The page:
My best friend stayed in a toxic relationship because the good times were pretty damn good. But the bad times we so gut wrenching, that it made want to grab him by the neck for treating her with such disdain and disrespect. But I didn’t because she had to come to this realization herself. She had to want to make that change. All the advice others gave her would never matter until she was ready for it to happen. Sometimes we’re so wrapped up in it, that we can’t imagine anything ever being any different.

Some people need a “last straw” type of thing to propels them into taking those tentative first steps toward making that change. It’s our job as friends to support them.

Starting the journey

Change is inevitable. It’s the one true constant we all learn in life. But the revelation comes when we are able to embrace change — instead of resisting it, which helps ease your transition into new behaviors. Making a change is a courageous act, more so if it affects other people, but just knowing you need to change is actually the first step.

Big life changes occur in stages, over time, as part of an ongoing process that can ebb and flow like life itself.

Change is a process that sometimes requires us to take a step back before we move forward. Changing involves us totally which is why planning for it can help push us through the rough times as you evolve into the person you hope to be.

The steps towards change.

For me it was when I read Changing for Good by James Prochaska, PHD. It was a report on the experiences of successful self-changers. They found that the stages of change are actually universal and clear, but it’s that you cannot control how quickly you move through the stages, and you most certainly cannot skip any of them. No exceptions. No excuses.

1. Precontemplation: Problem? What problem?
When you are still resistant to the concept of changing, and could be deeply in denial, even as those around you are able to see your problem easily. It’s common for people to stay in this stage for long periods.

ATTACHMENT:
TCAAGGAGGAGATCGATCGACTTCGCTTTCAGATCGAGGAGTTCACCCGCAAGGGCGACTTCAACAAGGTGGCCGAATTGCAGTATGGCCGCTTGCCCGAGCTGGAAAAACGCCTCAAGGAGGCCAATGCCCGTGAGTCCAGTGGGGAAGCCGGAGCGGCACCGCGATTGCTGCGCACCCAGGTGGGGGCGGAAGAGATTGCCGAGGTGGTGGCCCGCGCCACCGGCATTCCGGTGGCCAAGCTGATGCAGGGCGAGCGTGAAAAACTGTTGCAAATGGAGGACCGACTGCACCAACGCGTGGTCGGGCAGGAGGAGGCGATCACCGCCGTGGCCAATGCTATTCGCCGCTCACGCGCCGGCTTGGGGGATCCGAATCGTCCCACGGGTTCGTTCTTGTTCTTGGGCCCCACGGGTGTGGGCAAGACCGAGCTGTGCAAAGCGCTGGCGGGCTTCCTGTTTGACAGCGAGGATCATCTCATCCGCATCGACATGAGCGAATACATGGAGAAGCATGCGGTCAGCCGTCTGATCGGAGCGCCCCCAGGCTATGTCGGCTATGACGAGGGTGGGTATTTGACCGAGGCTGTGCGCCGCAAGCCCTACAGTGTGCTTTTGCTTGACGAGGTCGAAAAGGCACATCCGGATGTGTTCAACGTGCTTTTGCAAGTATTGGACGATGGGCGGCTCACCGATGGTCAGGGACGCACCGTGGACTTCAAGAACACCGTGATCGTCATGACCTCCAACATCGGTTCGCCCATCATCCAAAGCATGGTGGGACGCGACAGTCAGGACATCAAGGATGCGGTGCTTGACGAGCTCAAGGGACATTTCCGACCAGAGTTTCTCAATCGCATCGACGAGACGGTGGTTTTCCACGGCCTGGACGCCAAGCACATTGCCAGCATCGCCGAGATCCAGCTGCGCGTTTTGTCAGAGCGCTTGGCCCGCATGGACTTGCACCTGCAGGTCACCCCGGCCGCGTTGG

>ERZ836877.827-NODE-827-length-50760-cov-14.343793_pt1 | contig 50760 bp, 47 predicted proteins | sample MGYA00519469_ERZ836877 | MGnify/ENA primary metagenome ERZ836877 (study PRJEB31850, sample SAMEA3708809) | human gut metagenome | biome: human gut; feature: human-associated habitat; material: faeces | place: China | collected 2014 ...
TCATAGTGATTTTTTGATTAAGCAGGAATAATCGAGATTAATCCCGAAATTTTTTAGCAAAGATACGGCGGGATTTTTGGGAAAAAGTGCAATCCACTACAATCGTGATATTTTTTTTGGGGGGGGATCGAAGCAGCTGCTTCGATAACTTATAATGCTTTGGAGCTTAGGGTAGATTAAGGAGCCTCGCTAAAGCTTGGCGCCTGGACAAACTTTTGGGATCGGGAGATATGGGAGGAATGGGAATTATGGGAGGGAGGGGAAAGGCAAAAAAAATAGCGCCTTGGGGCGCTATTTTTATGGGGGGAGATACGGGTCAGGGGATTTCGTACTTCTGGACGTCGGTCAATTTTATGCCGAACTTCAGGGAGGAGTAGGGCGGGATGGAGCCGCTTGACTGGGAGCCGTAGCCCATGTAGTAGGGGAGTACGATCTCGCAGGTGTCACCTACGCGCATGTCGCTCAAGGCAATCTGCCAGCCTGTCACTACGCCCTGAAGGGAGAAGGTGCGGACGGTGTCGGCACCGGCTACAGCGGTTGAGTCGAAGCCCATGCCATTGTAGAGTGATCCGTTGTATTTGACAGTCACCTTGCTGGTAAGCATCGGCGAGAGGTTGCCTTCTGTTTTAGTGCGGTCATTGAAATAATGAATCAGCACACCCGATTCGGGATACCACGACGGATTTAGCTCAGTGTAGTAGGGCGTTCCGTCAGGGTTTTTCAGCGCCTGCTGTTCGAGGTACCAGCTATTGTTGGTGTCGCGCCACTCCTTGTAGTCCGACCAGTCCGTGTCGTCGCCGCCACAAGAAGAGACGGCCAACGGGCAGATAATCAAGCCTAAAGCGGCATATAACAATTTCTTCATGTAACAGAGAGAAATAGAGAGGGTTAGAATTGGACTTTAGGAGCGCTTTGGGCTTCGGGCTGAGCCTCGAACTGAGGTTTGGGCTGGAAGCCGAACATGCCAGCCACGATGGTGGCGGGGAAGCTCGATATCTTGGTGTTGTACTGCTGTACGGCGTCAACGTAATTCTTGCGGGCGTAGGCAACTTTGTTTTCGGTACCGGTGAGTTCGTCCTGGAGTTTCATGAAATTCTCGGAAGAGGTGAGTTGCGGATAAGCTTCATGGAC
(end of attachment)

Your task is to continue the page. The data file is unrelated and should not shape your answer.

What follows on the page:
2. Contemplation: Thinking about it.
When you begin to acknowledge the problem and accept that change is in your future, perhaps prodded by another person. People often go back and forth between pre-contemplation and contemplation. It can be an integral part of the process as you get ready to take on the responsibility for changing.

3. Preparation: Getting your shit together
When you begin to widen your thinking about all the things you need to do to make your change. If you are going to quit smoking, perhaps you “go public” with your goal and throw away your secret stash of cigarettes.

4. Action: Diving in headfirst
Now this is by far the most exciting stage, though you may be nervous about moving forward. Action is often confused with actual change — which, surprisingly, comes much later. I find that it takes about 45 days to change a habit so start by working on one or two things at a time, so you don’t get too overwhelmed. You’ll find as time passes, it gets easier and that gives you more confidence to keep going.

5. Maintenance: Living with the changes
This stage is usually overlooked, and that’s a mistake. Maintenance is the act of living with your changes and practicing your new behaviors every single day. Sure you’ll hit some rough patches that may last for days, weeks, or even months — maybe even longer. But with the right support, you really can avoid going back to your old ways.  Choose people who are consistent and strong, but don’t push you, nag you, or enable you as you work through it. The most important qualities for supporters are warmth and empathy.

6. Recycling: Staying vigilant.
Now at this point, you are free and clear of your old behavior, and never find yourself tempted to revert. Warning: for many people, this stage never really arrives, and they stay in maintenance. Some relapse years later. You need to keep nurturing the delicate balance you’ve created. This is real change, however tentative it might feel.

And always remember that relapsing is the rule, not the exception. Your old behavior will continue to entice you for a while. Even if you relapse, it’s just a matter of returning to your new “normal” after a setback. Don’t beat yourself up if you fail. Because every time you fail and try again takes you one step closer to actual success.

You can do it. Just don’t forget to lean on the right people because no one can make real sustainable change on their own.